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Work, Financial Pressures Are Top Reasons for Stopping Out of College

stick figure climbing staircase to graduation cap

American adults without postsecondary degrees are most likely to withdraw from college due to competing demands of school, employment and other responsibilities, according to a new survey from Lumina Foundation, Strada Education Network and Gallup. And while the majority of respondents said they would like to complete their education, the barriers of work, time and money were their biggest impediments to returning to school.

The survey polled 42,190 adults ages 25-64 who have some college but no degree, and who are not currently enrolled. Seventy-six percent of them are currently in the workforce, and just 19 percent said they are no longer interested in college or don't need to complete their education.

In addition to work-related issues, a lack of academic guidance may also have played a part in students' withdrawal from college. More than half of stop-outs rated their academic and career advising as poor or fair, while most adults who attained an associate or bachelor's degree rated their advising as good or excellent.

What would help incentivize stop-outs to re-enroll? Free community college tuition would have the biggest impact, respondents said, followed by courses and training that fit their schedule, a guaranteed employment outcome (such as a job placement or wage increase) and low-cost tuition. Many also said they would be more likely to enroll in courses or training offered by an employer.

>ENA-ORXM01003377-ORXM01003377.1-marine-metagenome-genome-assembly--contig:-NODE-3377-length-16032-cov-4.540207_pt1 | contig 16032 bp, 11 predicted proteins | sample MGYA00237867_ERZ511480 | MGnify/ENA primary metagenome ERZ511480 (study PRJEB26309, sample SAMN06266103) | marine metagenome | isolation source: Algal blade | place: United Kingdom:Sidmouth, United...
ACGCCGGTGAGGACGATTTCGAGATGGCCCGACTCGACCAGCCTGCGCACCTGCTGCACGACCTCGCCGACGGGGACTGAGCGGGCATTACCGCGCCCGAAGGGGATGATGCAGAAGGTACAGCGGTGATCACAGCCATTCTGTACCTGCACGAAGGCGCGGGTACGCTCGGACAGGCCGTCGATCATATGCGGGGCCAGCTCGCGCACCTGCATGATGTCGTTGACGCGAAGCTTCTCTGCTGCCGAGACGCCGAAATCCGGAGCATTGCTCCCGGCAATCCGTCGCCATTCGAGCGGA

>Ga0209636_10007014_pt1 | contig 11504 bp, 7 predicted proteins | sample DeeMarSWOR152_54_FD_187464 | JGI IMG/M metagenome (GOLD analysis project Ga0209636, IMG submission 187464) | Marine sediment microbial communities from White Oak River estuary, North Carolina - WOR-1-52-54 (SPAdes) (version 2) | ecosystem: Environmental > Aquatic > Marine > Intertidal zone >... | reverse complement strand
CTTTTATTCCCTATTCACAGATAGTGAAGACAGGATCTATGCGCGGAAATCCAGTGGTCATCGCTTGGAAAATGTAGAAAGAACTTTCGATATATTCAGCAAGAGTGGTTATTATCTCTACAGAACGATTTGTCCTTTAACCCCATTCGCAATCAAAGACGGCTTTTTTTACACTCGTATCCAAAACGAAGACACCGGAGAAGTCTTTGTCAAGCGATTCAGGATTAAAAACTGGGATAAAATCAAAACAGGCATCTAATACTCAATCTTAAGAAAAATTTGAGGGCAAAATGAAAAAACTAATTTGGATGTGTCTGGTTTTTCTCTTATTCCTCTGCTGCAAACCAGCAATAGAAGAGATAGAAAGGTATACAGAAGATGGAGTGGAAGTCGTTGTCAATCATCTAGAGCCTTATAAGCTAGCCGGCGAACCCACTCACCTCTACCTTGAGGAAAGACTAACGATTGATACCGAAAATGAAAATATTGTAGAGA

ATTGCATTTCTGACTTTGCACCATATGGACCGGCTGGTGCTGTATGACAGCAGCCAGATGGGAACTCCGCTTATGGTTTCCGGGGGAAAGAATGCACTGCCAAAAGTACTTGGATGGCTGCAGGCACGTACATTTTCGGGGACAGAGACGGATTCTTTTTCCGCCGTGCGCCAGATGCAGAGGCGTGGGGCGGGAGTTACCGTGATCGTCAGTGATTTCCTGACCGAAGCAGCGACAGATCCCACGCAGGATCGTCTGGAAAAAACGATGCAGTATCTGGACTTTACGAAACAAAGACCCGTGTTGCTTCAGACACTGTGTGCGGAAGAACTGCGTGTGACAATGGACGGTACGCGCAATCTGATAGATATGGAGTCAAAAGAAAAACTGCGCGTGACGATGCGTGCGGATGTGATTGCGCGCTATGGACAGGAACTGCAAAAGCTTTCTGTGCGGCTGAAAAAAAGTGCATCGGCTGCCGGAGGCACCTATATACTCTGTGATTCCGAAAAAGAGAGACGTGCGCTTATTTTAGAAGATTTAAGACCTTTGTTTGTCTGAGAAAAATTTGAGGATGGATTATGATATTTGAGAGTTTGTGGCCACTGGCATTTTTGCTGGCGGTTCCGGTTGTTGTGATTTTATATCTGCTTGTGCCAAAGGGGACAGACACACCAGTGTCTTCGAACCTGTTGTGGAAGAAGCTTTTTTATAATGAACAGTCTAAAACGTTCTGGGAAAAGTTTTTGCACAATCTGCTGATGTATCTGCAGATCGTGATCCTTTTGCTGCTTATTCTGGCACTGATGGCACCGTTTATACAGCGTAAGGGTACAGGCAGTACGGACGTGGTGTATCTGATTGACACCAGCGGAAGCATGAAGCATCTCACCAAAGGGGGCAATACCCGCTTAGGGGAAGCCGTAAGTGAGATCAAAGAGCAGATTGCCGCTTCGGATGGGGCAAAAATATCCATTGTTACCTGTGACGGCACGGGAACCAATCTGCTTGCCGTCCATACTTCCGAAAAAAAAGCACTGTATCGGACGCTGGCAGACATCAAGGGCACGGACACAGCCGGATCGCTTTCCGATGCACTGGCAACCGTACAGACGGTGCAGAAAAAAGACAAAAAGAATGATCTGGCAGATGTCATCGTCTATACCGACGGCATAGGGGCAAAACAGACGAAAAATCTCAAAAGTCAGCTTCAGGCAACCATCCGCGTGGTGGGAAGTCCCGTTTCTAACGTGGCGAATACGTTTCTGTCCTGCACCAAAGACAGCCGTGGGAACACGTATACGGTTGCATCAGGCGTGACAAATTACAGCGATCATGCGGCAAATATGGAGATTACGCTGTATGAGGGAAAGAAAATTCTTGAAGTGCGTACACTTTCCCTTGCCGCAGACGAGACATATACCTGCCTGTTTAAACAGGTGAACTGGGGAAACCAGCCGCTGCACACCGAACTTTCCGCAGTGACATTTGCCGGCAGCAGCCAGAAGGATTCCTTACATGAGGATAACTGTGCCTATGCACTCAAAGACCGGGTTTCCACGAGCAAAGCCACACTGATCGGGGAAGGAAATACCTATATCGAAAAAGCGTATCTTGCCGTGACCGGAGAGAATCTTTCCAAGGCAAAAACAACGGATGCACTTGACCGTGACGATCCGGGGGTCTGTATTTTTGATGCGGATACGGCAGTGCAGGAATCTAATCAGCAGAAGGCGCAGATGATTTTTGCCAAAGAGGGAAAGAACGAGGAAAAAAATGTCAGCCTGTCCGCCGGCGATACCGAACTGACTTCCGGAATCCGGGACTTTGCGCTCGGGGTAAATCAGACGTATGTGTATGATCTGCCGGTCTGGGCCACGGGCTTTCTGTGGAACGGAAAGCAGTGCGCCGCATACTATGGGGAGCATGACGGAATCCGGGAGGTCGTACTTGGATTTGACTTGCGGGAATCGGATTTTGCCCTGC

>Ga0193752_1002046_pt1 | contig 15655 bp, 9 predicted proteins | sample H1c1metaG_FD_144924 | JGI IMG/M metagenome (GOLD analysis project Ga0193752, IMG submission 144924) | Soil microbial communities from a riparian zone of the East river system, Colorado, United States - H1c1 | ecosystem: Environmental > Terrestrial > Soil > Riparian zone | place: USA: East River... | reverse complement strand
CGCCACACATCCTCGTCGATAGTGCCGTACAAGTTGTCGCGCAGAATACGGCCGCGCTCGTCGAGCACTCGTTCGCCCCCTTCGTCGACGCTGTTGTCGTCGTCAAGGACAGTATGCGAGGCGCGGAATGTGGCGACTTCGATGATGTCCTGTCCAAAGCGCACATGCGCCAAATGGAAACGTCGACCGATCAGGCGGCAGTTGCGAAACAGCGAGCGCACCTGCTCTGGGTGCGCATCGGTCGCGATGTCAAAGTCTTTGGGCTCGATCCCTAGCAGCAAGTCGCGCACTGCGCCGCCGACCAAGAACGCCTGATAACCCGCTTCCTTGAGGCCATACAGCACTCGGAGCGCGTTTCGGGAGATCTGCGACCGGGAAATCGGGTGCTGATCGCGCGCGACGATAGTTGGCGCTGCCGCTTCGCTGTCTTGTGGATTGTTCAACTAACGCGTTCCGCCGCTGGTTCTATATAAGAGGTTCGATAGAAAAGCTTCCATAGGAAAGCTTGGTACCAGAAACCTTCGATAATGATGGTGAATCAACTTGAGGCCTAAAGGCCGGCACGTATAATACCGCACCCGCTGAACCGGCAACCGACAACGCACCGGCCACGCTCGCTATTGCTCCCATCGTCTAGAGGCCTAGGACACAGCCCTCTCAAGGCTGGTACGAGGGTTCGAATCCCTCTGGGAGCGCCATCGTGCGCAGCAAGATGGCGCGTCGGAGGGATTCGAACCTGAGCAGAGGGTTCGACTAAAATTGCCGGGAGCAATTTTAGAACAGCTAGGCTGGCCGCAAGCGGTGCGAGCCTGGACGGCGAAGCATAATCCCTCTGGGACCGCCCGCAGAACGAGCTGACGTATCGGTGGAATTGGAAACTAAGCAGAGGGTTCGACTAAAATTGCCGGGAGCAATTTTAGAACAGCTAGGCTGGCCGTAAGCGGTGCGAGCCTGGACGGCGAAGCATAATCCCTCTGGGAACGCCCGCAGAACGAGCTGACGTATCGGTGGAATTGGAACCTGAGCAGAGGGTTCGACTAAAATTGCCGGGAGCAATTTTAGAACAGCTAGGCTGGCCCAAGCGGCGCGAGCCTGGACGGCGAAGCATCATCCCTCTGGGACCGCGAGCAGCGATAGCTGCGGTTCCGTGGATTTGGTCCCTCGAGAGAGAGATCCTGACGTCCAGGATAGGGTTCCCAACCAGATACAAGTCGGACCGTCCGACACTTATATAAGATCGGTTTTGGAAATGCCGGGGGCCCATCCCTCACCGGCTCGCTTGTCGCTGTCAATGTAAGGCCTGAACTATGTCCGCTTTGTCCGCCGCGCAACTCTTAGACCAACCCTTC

"As policymakers, education and business leaders look to re-engage individuals who have not completed their degree, it's important to remember that they didn't have the support needed to manage school alongside the realities of life," said David Clayton, senior vice president of consumer insights at Strada Education Network, in a statement. "Consumers are telling us that in order to make the investment of time and money needed to return to college, they need learning experiences that are flexible, affordable, and clearly linked to career outcomes."

The full report, "Some College, No Degree: How Individuals Who Attend and Don't Graduate Feel About Education," is available on the Strada Education Network site (registration required).

About the Author

Rhea Kelly is editor in chief for Campus Technology, THE Journal, and Spaces4Learning. She can be reached at [email protected].

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